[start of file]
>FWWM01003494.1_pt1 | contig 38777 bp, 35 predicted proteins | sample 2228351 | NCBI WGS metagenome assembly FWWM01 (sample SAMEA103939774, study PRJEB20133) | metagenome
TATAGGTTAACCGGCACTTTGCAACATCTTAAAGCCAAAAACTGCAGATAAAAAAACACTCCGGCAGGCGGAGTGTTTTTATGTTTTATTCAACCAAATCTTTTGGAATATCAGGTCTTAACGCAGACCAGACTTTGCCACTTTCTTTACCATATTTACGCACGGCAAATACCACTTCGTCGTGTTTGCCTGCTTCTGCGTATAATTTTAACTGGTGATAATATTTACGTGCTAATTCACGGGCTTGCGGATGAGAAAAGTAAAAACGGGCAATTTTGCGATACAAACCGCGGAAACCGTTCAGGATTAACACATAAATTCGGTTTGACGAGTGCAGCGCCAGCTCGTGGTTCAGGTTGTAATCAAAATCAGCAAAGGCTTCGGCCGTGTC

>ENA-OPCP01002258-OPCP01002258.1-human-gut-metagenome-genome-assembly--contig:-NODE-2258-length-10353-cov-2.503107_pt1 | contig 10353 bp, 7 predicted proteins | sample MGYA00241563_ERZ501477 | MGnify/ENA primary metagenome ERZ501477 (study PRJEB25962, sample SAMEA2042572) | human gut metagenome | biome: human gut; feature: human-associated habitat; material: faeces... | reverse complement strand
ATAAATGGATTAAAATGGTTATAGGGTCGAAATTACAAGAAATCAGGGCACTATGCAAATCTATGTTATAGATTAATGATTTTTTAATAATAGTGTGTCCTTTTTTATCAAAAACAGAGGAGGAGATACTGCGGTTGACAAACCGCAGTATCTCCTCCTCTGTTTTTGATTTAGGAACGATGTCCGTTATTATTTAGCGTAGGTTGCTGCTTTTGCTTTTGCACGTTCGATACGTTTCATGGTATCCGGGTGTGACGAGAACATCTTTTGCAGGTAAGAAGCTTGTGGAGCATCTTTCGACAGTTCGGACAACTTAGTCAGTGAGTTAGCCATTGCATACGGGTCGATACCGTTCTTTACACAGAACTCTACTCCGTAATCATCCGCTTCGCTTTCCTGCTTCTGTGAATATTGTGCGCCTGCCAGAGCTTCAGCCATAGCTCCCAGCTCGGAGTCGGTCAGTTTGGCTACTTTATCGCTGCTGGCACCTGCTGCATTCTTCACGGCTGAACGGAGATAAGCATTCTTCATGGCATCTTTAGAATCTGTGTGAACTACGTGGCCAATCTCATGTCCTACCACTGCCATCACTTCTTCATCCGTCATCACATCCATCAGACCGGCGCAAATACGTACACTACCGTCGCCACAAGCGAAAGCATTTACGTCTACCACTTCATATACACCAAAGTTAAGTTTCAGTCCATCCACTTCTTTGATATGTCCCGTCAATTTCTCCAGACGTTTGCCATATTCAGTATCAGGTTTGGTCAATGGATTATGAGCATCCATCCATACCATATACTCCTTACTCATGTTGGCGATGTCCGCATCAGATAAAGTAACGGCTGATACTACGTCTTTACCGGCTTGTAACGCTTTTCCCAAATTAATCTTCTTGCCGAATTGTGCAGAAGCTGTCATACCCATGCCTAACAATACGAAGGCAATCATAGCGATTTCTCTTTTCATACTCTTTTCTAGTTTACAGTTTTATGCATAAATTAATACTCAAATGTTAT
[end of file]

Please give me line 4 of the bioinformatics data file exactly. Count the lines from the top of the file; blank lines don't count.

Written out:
ATAAATGGATTAAAATGGTTATAGGGTCGAAATTACAAGAAATCAGGGCACTATGCAAATCTATGTTATAGATTAATGATTTTTTAATAATAGTGTGTCCTTTTTTATCAAAAACAGAGGAGGAGATACTGCGGTTGACAAACCGCAGTATCTCCTCCTCTGTTTTTGATTTAGGAACGATGTCCGTTATTATTTAGCGTAGGTTGCTGCTTTTGCTTTTGCACGTTCGATACGTTTCATGGTATCCGGGTGTGACGAGAACATCTTTTGCAGGTAAGAAGCTTGTGGAGCATCTTTCGACAGTTCGGACAACTTAGTCAGTGAGTTAGCCATTGCATACGGGTCGATACCGTTCTTTACACAGAACTCTACTCCGTAATCATCCGCTTCGCTTTCCTGCTTCTGTGAATATTGTGCGCCTGCCAGAGCTTCAGCCATAGCTCCCAGCTCGGAGTCGGTCAGTTTGGCTACTTTATCGCTGCTGGCACCTGCTGCATTCTTCACGGCTGAACGGAGATAAGCATTCTTCATGGCATCTTTAGAATCTGTGTGAACTACGTGGCCAATCTCATGTCCTACCACTGCCATCACTTCTTCATCCGTCATCACATCCATCAGACCGGCGCAAATACGTACACTACCGTCGCCACAAGCGAAAGCATTTACGTCTACCACTTCATATACACCAAAGTTAAGTTTCAGTCCATCCACTTCTTTGATATGTCCCGTCAATTTCTCCAGACGTTTGCCATATTCAGTATCAGGTTTGGTCAATGGATTATGAGCATCCATCCATACCATATACTCCTTACTCATGTTGGCGATGTCCGCATCAGATAAAGTAACGGCTGATACTACGTCTTTACCGGCTTGTAACGCTTTTCCCAAATTAATCTTCTTGCCGAATTGTGCAGAAGCTGTCATACCCATGCCTAACAATACGAAGGCAATCATAGCGATTTCTCTTTTCATACTCTTTTCTAGTTTACAGTTTTATGCATAAATTAATACTCAAATGTTAT